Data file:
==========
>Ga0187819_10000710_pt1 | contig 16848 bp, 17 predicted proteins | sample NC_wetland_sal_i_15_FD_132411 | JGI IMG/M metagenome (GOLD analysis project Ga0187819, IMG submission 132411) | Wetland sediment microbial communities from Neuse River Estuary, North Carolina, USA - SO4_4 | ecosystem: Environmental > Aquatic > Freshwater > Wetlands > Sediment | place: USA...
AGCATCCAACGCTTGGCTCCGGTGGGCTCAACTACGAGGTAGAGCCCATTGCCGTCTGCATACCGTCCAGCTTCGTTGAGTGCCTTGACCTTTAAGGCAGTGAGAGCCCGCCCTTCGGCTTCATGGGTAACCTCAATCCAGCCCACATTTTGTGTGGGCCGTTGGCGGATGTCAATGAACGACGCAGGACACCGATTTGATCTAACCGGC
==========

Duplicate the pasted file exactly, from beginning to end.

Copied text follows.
>Ga0187819_10000710_pt1 | contig 16848 bp, 17 predicted proteins | sample NC_wetland_sal_i_15_FD_132411 | JGI IMG/M metagenome (GOLD analysis project Ga0187819, IMG submission 132411) | Wetland sediment microbial communities from Neuse River Estuary, North Carolina, USA - SO4_4 | ecosystem: Environmental > Aquatic > Freshwater > Wetlands > Sediment | place: USA...
AGCATCCAACGCTTGGCTCCGGTGGGCTCAACTACGAGGTAGAGCCCATTGCCGTCTGCATACCGTCCAGCTTCGTTGAGTGCCTTGACCTTTAAGGCAGTGAGAGCCCGCCCTTCGGCTTCATGGGTAACCTCAATCCAGCCCACATTTTGTGTGGGCCGTTGGCGGATGTCAATGAACGACGCAGGACACCGATTTGATCTAACCGGC